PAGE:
Soil temperature sensor

The black tube on the left cable is just a collection of unused wires.

Moisture

Soil moisture meter

In the middle of the picture you can see a moisture meter board from http://hobby-boards.com and on the right a Watermark soil moisture sensor ($32). When the moisture sensor gets wet its electrical resistance goes down, and when it dries up the resistance goes up. The sensor is connected as a part of the moisture meter circuit, which has a 1-wire interface to the rest of the system.

The board needs a separate 9 to 24 volt DC power supply. I have placed the power supply indoors and the power supply current is running in the Ethernet cable as well as the 1-wire data signal, but only to the moisture meter board and not further into the 1-wire network.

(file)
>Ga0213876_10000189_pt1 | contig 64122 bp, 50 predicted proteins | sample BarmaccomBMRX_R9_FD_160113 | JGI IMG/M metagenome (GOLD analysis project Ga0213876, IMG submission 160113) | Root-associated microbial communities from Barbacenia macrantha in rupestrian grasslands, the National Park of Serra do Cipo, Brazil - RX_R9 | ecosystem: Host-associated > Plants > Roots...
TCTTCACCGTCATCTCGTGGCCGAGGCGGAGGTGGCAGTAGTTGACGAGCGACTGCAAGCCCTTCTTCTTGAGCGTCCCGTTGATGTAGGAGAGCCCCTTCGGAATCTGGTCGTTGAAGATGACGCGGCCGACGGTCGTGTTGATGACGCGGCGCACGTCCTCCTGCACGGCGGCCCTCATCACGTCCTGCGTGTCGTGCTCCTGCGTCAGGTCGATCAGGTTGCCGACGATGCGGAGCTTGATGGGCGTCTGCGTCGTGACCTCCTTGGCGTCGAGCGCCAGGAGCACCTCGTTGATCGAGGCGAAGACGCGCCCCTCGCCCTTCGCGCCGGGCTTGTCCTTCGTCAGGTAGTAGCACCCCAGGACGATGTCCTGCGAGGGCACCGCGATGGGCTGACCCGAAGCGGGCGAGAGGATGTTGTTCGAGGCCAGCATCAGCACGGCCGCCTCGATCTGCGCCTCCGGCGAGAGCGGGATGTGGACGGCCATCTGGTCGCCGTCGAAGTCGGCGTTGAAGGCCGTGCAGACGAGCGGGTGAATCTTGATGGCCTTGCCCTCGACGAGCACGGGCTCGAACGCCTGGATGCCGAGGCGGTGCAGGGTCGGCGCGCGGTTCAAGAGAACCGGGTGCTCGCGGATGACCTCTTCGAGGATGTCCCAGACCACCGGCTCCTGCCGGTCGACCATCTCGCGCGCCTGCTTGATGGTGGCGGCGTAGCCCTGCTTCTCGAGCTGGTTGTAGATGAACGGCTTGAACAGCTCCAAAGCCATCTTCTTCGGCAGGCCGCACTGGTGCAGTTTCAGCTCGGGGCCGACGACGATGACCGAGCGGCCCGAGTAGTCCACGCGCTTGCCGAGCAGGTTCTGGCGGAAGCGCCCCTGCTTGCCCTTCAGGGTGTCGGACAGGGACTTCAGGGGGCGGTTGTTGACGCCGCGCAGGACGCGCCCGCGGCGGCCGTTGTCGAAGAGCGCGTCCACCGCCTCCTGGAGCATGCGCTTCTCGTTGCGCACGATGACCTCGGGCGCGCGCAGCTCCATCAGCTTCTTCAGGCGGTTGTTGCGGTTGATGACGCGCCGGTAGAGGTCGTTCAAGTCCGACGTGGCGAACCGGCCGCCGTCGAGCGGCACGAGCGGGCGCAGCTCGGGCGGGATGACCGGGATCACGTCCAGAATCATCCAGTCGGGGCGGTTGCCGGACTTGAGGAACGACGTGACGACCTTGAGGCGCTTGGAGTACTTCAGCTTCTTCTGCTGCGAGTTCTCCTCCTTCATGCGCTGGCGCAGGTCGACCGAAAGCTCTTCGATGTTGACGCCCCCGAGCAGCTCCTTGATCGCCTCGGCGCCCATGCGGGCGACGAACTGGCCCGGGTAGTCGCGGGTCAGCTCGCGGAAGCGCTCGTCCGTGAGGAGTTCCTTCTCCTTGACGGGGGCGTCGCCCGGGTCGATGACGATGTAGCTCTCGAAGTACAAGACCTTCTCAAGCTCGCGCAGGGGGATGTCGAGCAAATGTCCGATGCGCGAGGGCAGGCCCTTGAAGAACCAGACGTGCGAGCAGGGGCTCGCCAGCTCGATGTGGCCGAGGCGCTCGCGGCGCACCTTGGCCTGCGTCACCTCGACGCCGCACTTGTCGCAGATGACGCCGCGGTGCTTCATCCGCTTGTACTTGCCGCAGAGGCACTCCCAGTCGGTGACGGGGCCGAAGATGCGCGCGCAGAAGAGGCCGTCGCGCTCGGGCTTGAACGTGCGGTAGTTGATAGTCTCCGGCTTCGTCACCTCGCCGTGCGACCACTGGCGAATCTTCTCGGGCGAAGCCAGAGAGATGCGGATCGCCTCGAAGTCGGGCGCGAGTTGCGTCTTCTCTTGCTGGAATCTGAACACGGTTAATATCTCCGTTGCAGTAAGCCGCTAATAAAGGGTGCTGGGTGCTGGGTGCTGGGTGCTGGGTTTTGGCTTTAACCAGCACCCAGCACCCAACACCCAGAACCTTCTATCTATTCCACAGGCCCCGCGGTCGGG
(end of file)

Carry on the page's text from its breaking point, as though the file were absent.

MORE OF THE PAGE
As the other sensors in my 1-wire network this board is also accessed through OWFS and I'm using the Current Register of the onboard DS2760 1-wire monitor IC to read out data. The moisture sensor is connected to an onboard timer IC and when the resistance changes so does the oscillating frequency of the IC and its power consumption. This is measured by the DS2760 and the value is stored in the Current Register.

When the moisture sensor is completely wet the value in the Current Register is -1.400 and when completely dry the value is -0.2386. This goes for this particular system.

I've dug a hole about 30 cm (12 inch) deep and put the sensor at the bottom. The soil that I dug up has been mixed with water and poured into the hole to fill it up again. It's important with a close fit between sensor and soil.

NSLU2

NSLU2